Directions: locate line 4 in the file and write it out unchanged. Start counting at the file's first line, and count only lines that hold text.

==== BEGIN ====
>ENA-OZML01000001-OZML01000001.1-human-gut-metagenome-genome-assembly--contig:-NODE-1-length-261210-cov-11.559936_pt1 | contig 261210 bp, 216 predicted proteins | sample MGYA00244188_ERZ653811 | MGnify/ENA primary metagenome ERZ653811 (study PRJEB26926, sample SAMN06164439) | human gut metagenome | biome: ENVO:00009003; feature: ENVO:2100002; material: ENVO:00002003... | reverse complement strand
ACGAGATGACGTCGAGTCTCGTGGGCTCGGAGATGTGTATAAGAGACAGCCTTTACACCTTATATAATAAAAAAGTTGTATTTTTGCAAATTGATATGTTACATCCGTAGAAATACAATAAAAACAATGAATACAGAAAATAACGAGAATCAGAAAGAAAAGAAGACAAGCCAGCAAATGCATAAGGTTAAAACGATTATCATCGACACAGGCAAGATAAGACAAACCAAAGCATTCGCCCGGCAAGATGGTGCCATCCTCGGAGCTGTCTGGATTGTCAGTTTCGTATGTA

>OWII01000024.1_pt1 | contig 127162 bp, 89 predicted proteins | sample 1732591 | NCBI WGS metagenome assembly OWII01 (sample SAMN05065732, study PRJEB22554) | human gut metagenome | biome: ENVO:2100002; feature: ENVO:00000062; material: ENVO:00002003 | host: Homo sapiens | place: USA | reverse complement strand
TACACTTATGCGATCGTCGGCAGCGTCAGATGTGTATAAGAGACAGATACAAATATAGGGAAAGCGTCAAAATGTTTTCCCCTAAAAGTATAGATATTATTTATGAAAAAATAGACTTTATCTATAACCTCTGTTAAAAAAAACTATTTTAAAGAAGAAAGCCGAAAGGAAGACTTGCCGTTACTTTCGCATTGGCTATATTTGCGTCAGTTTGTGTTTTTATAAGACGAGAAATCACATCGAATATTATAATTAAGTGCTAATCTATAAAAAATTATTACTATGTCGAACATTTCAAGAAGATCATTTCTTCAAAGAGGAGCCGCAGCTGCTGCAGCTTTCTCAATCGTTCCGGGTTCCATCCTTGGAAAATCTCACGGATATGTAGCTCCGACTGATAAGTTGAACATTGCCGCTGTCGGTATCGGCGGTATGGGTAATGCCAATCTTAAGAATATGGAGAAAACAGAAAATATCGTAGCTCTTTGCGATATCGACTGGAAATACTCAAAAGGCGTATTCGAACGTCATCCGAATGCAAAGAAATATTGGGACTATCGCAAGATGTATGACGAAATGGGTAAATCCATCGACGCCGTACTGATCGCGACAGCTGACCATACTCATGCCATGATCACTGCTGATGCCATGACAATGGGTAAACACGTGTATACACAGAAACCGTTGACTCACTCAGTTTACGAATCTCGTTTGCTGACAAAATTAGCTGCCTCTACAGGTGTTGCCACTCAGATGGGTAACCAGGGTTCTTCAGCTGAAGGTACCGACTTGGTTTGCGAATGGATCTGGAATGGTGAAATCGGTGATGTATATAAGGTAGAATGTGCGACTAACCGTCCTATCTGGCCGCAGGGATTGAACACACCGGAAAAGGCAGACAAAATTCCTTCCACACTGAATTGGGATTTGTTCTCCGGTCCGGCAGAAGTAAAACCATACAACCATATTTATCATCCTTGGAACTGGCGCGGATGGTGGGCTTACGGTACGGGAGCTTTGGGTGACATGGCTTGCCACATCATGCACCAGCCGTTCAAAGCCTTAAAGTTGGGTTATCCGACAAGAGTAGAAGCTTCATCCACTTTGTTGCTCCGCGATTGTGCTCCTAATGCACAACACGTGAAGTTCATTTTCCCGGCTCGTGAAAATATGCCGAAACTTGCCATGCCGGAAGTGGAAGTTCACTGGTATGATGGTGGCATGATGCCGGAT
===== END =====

TACACTTATGCGATCGTCGGCAGCGTCAGATGTGTATAAGAGACAGATACAAATATAGGGAAAGCGTCAAAATGTTTTCCCCTAAAAGTATAGATATTATTTATGAAAAAATAGACTTTATCTATAACCTCTGTTAAAAAAAACTATTTTAAAGAAGAAAGCCGAAAGGAAGACTTGCCGTTACTTTCGCATTGGCTATATTTGCGTCAGTTTGTGTTTTTATAAGACGAGAAATCACATCGAATATTATAATTAAGTGCTAATCTATAAAAAATTATTACTATGTCGAACATTTCAAGAAGATCATTTCTTCAAAGAGGAGCCGCAGCTGCTGCAGCTTTCTCAATCGTTCCGGGTTCCATCCTTGGAAAATCTCACGGATATGTAGCTCCGACTGATAAGTTGAACATTGCCGCTGTCGGTATCGGCGGTATGGGTAATGCCAATCTTAAGAATATGGAGAAAACAGAAAATATCGTAGCTCTTTGCGATATCGACTGGAAATACTCAAAAGGCGTATTCGAACGTCATCCGAATGCAAAGAAATATTGGGACTATCGCAAGATGTATGACGAAATGGGTAAATCCATCGACGCCGTACTGATCGCGACAGCTGACCATACTCATGCCATGATCACTGCTGATGCCATGACAATGGGTAAACACGTGTATACACAGAAACCGTTGACTCACTCAGTTTACGAATCTCGTTTGCTGACAAAATTAGCTGCCTCTACAGGTGTTGCCACTCAGATGGGTAACCAGGGTTCTTCAGCTGAAGGTACCGACTTGGTTTGCGAATGGATCTGGAATGGTGAAATCGGTGATGTATATAAGGTAGAATGTGCGACTAACCGTCCTATCTGGCCGCAGGGATTGAACACACCGGAAAAGGCAGACAAAATTCCTTCCACACTGAATTGGGATTTGTTCTCCGGTCCGGCAGAAGTAAAACCATACAACCATATTTATCATCCTTGGAACTGGCGCGGATGGTGGGCTTACGGTACGGGAGCTTTGGGTGACATGGCTTGCCACATCATGCACCAGCCGTTCAAAGCCTTAAAGTTGGGTTATCCGACAAGAGTAGAAGCTTCATCCACTTTGTTGCTCCGCGATTGTGCTCCTAATGCACAACACGTGAAGTTCATTTTCCCGGCTCGTGAAAATATGCCGAAACTTGCCATGCCGGAAGTGGAAGTTCACTGGTATGATGGTGGCATGATGCCGGAT